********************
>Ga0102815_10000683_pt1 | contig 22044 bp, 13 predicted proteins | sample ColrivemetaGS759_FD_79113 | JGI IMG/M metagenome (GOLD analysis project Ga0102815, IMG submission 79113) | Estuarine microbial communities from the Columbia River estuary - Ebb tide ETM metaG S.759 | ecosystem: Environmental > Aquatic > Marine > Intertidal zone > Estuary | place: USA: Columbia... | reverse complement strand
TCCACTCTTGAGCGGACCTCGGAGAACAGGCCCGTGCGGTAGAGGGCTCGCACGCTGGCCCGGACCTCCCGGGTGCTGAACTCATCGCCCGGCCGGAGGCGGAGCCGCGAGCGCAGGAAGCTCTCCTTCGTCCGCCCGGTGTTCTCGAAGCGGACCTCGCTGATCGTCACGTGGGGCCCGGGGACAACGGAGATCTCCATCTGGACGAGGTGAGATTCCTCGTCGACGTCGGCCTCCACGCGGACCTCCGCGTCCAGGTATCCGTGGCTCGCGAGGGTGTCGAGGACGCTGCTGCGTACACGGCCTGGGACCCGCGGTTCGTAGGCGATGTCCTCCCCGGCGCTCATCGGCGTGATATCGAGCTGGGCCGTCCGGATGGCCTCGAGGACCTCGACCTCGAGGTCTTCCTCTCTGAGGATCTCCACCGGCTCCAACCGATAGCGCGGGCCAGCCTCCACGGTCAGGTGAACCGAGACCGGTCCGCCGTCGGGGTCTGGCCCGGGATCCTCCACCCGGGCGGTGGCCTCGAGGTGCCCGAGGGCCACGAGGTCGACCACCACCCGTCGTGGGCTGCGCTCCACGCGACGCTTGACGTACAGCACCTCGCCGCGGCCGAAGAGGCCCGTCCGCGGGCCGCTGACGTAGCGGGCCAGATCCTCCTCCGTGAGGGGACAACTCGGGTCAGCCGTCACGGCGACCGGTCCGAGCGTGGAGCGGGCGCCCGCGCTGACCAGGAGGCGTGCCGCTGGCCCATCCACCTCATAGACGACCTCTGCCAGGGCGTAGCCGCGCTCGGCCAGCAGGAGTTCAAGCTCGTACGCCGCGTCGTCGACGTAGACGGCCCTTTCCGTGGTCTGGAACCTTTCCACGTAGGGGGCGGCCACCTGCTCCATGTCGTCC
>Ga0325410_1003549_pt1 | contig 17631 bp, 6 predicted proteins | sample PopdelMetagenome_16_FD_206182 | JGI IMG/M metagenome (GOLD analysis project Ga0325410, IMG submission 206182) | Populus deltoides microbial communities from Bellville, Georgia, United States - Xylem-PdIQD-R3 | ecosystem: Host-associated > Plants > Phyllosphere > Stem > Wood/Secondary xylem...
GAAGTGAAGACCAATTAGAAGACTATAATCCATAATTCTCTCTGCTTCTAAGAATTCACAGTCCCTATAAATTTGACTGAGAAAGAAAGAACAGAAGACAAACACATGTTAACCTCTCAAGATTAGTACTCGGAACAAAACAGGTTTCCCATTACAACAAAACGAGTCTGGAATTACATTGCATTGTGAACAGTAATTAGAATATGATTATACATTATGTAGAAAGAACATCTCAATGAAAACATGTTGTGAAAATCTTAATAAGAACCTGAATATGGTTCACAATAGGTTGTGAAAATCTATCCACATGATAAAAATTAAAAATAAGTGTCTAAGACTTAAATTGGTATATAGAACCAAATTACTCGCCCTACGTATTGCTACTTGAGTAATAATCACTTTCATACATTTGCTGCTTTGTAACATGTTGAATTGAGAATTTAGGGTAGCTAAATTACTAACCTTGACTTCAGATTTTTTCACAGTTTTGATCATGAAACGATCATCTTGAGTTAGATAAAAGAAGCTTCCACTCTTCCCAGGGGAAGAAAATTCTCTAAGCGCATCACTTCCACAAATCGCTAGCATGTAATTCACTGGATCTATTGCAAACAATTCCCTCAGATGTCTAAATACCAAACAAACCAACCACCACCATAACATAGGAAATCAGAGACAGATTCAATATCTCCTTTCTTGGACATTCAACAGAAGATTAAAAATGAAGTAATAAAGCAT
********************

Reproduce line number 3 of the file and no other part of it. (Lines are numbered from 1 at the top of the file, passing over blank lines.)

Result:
>Ga0325410_1003549_pt1 | contig 17631 bp, 6 predicted proteins | sample PopdelMetagenome_16_FD_206182 | JGI IMG/M metagenome (GOLD analysis project Ga0325410, IMG submission 206182) | Populus deltoides microbial communities from Bellville, Georgia, United States - Xylem-PdIQD-R3 | ecosystem: Host-associated > Plants > Phyllosphere > Stem > Wood/Secondary xylem...